Volume 16 • Issue 41 | March 12 - 18, 2004


In search of Martha, paparazzi return to N. Moore

By Wickham Boyle

Photo by Stephen Chernin/Getty Images

Photographers snapped away as Martha Stewart left federal court March 5 after being convicted of lying to federal prosecutors. They were waiting for her later that day when she visited her daughter in Tribeca.

After she was found guilty on all four Federal charges last Friday, a very stoic Martha Stewart made her way in a silvery SUV to her daughter’s penthouse apartment on North Moore St. Once again this street, three blocks below Canal, found itself invaded by paparazzi, press vans and hoards hoping to catch a glimpse of a celebrity in crisis.

In a nearly freaky turn of events the press was now camped out directly across from where they set up shop following the tragic crash of John Kennedy Jr.’s small plane. Again the vans clogged the passage of traffic while photographers hung out eating take out, and chatting animatedly, all the while keeping a watchful eye on the front door hoping for a glimpse of their catch du jour.

My son and his friends hastily made tee shirts that read “FREE MARTHA” on both front and back. They were sloppily lettered and the color choice wasn’t stunning, in fact as a crafts project Martha herself probably wouldn’t have warmed to these shirts. But as a newly convicted felon I am sure that the instinct of teenagers to offer solace to someone who they saw as being hounded, even to her own door, would have brought some comfort.

I am confused about the outcome and trajectory of this case. I do believe Martha was targeted because she was an uppity woman who made it big — hell no — she made it huge and wasn’t very nice to people on her way up. Martha Stewart found out that the platitude chanted to many mouthy girls does hold true, be nice to those you meet on the way up because you will meet them on the way down.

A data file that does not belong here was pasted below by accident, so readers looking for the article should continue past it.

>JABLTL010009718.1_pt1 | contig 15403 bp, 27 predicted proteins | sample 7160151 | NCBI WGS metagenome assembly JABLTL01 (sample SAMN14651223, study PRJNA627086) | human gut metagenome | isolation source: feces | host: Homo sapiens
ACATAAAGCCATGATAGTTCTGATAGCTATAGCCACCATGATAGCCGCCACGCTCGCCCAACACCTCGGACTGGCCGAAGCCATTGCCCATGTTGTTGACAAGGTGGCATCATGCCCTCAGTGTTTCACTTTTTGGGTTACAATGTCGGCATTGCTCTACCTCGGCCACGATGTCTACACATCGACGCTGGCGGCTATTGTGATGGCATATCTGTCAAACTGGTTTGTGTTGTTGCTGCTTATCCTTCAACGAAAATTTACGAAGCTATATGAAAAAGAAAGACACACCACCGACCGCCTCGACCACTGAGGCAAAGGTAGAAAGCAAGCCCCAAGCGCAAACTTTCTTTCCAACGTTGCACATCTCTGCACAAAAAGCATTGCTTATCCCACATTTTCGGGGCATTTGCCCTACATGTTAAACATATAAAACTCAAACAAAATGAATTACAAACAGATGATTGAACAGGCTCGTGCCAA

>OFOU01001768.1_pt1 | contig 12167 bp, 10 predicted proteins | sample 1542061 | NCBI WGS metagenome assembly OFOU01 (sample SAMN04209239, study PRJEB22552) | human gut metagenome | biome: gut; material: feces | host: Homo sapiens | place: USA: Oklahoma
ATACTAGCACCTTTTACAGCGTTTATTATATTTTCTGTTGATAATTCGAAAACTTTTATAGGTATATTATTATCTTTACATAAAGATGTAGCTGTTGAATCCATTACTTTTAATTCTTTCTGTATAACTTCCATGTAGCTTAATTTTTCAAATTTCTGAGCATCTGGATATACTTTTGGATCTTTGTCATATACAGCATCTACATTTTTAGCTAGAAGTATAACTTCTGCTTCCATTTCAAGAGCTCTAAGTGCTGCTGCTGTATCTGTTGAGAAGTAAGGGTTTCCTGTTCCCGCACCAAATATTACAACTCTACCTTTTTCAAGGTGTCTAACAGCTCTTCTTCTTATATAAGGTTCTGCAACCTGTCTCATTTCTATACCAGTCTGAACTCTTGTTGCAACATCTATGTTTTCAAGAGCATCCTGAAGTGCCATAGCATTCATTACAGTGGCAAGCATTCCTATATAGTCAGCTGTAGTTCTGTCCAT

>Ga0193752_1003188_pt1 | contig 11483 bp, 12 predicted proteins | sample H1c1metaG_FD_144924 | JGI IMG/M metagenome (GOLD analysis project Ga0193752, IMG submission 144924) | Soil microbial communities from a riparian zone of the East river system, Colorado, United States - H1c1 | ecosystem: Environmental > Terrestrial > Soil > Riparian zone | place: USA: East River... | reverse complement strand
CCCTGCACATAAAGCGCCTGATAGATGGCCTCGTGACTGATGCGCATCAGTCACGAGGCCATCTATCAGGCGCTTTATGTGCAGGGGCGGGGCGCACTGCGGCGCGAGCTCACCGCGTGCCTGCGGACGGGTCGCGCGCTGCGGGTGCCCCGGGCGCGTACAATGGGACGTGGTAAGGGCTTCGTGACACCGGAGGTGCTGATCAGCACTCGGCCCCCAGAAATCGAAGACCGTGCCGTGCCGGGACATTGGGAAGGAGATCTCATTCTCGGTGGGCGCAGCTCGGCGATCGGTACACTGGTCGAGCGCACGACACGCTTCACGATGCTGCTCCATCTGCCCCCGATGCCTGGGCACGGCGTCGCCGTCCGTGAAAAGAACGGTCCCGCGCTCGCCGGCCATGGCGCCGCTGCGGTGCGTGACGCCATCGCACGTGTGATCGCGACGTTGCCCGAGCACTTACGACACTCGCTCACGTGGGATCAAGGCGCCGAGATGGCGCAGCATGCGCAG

Do they say this kind of thing to aggressive, entrepreneurial boys? But the niceness, the kind karma that Martha was missing is not enough to indict someone for charges as major as these. I kept thinking that here is some other message being sent.

The prosecutor said this verdict was for the little people, but in fact Martha’s crime was not a denuding of a pension fund, or cheating on stated income. She made a private deal, whether it was in fact a predetermined sell at 60 or an afterthought, her gain impacted only her. Until now. Now her stock is in free fall and anyone, little or otherwise who still holds it, is losing money quickly. Many of the over 550 employees in her corporation may lose jobs as the company contracts. So what about those little people?

A CNN correspondent camped out on North Moore St. said to me: “ Wow, if they did this to Martha what are they going to do to Bernie Ebbers,” referring to the WorldCom chief who cooked the books and made so many people lose everything. “Perhaps they will execute him.”

It did make me think about parceling out punishment to the Enron folks and the WorldCom criminals. To what level will these punishments ascend? Or is this level of vitriol reserved for mean women who don’t show proper societal deference to others. Well to date most of the men are still out doing the country club scene and living it up. I am worried that Martha Stewart was made an object lesson because it sends a clear message that the government is tough, but also to say women shouldn’t get too high and mighty.

I further worry that our neighborhood might have a small black sinkhole that is vibrating at the eastern end of North Moore St. Perhaps this small street is the epicenter of a culture that is tragically fascinated with others misfortune to the point that even home cannot provide us with a safe haven.


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